Veteran Member
Camino(s) past & future
2004 St Jean - Santiago, 2008 &18 Seville - Finesterre, 2010 Ferrol - Lisbon, 2012 from Cartehenga.
Yes you are right, it's confusing to call it the Route Napoleon as he never crossed it personally, rather it's associated with Napoleonic troups after the Battle at Ronscevales in 1813, and as @Kathar1na points out Charlemange and Ronald in the 770s? Sorry for taking over the thread on history geekdom, at least perhaps this will give the OP and his wife something to debate on their treck over the pass.
 

Kathar1na

Member
Camino(s) past & future
Santiago and beyond (own way - voie de Tours - camino francés - Biskaya - Manche)
perhaps this will give the OP and his wife something to debate on their treck over the pass.
And they now have the option to educate others although I think many people would be disappointed to hear all this as they prefer the myths to the facts in this case. ;)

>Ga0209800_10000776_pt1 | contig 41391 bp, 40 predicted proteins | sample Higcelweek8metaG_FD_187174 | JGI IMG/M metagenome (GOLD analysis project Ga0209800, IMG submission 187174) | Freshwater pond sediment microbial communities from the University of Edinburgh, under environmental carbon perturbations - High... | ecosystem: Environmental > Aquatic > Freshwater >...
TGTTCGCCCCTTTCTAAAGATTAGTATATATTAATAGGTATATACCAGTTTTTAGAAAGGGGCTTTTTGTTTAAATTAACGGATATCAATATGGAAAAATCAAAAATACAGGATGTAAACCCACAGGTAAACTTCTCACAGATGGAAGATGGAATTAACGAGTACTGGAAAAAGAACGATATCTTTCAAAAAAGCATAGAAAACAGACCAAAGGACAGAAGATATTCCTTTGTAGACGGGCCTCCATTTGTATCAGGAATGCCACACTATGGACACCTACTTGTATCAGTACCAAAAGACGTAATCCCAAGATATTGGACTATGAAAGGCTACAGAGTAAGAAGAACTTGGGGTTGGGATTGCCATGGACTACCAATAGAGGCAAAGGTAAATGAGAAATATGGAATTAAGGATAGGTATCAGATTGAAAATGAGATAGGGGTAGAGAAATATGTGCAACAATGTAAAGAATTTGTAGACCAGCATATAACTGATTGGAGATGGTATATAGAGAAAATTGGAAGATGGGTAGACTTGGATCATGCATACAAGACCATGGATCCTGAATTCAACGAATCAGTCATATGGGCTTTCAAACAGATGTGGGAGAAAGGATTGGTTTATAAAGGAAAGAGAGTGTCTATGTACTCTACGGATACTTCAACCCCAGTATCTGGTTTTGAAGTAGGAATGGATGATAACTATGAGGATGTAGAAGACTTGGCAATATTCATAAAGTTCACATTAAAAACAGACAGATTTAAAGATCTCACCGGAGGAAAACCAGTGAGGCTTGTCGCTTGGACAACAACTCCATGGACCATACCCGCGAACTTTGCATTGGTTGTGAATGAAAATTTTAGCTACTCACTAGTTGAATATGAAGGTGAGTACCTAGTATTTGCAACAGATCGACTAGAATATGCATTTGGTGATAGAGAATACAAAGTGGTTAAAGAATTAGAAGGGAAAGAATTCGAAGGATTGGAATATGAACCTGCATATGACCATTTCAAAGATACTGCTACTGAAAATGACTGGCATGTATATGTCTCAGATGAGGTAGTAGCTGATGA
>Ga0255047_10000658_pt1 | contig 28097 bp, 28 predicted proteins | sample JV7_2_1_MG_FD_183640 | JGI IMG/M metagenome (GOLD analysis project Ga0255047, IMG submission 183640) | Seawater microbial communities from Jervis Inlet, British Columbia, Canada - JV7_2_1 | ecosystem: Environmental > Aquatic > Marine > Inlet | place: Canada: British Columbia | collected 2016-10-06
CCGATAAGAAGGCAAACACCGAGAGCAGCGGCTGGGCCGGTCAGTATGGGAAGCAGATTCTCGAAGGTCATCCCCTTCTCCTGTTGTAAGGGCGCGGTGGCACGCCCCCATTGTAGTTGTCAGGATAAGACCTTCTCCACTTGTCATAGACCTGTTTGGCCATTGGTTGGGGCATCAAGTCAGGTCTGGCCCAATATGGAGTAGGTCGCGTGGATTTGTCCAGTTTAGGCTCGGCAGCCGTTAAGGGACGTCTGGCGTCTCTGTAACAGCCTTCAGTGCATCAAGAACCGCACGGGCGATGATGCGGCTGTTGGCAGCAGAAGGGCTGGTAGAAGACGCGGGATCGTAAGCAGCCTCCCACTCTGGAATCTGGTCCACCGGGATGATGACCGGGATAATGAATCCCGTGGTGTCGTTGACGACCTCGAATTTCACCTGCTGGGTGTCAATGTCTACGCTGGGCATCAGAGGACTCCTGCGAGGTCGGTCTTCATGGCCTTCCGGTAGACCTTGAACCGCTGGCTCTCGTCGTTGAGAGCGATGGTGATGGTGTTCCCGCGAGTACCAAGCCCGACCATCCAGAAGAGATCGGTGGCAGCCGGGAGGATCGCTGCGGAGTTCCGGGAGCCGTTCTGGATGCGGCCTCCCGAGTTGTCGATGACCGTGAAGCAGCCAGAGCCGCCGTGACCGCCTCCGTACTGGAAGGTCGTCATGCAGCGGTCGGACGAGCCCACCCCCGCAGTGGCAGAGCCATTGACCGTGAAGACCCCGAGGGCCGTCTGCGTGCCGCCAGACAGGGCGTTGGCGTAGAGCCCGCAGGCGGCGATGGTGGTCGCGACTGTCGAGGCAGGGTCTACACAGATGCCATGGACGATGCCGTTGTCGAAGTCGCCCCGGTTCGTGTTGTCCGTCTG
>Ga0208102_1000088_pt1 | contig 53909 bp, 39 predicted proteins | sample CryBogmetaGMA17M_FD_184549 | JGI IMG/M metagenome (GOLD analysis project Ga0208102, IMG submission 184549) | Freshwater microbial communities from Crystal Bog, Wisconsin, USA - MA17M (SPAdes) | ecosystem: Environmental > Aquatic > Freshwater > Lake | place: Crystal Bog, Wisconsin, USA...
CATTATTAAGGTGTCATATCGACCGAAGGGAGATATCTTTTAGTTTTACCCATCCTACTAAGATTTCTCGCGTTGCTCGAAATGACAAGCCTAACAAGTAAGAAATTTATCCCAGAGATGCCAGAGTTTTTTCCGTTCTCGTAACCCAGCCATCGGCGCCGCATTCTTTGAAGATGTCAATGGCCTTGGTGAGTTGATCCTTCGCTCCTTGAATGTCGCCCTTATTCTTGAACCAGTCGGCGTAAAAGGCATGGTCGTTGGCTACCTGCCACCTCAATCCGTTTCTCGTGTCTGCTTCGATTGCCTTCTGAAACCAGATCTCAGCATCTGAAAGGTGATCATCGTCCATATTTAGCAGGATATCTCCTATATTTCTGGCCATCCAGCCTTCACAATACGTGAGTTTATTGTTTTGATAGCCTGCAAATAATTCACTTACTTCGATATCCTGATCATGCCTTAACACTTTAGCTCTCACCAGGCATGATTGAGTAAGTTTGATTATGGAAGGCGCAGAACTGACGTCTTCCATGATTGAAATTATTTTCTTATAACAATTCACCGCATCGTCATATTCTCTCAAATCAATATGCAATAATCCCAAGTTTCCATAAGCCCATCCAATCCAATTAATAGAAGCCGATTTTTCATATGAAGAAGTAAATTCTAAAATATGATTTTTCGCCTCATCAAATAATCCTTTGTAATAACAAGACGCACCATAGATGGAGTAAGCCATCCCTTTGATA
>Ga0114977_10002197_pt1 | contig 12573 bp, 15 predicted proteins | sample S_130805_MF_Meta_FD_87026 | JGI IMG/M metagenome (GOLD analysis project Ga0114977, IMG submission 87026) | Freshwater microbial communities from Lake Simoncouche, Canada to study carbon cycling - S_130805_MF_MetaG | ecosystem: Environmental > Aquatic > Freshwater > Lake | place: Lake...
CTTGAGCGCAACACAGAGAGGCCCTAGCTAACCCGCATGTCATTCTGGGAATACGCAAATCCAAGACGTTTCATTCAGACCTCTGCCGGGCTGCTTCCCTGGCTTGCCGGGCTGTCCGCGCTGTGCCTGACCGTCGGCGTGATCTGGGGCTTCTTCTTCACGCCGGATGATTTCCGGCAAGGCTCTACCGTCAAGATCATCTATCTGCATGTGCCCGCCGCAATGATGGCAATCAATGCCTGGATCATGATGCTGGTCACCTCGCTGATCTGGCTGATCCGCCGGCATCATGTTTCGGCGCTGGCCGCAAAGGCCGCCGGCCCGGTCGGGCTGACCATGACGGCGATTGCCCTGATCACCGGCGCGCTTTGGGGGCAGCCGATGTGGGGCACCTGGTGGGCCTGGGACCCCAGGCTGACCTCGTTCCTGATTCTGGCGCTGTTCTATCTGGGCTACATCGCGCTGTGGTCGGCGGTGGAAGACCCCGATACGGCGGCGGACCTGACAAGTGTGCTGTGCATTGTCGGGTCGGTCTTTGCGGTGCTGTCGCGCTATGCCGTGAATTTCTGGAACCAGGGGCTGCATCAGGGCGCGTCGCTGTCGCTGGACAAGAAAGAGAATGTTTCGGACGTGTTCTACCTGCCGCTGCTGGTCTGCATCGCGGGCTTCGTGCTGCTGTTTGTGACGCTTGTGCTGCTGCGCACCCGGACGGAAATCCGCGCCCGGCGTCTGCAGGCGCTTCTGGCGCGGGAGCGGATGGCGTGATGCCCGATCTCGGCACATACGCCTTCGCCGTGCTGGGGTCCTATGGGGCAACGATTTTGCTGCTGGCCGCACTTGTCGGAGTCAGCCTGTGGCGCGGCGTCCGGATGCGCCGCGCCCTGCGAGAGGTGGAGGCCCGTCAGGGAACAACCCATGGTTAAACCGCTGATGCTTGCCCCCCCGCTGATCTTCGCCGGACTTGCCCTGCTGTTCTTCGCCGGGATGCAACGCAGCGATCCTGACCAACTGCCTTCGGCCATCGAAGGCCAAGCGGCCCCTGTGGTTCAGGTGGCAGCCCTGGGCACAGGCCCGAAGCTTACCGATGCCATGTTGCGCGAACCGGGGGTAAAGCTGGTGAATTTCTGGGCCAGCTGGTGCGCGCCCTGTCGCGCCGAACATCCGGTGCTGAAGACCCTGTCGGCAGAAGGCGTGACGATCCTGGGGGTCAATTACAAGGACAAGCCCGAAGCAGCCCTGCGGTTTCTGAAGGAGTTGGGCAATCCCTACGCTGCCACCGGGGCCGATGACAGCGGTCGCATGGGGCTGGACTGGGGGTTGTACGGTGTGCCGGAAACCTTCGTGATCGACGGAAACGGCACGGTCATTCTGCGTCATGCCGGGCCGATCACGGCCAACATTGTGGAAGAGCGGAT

hel&scott

Veteran Member
Camino(s) past & future
2004 St Jean - Santiago, 2008 &18 Seville - Finesterre, 2010 Ferrol - Lisbon, 2012 from Cartehenga.
Oh no, let's not be "those pilgrims" and try and educate people, we all love to cling to our myths dispite being slapped in the face with brutal facts... I must admit I was hoping to see the Basque Bigfoot until Scott told me we were in the wrong spot.
 

Kathar1na

Member
Camino(s) past & future
Santiago and beyond (own way - voie de Tours - camino francés - Biskaya - Manche)
Oh no, let's not be "those pilgrims" and try and educate people, we all love to cling to our myths dispite being slapped in the face with brutal facts... I must admit I was hoping to see the Basque Bigfoot until Scott told me we were in the wrong spot.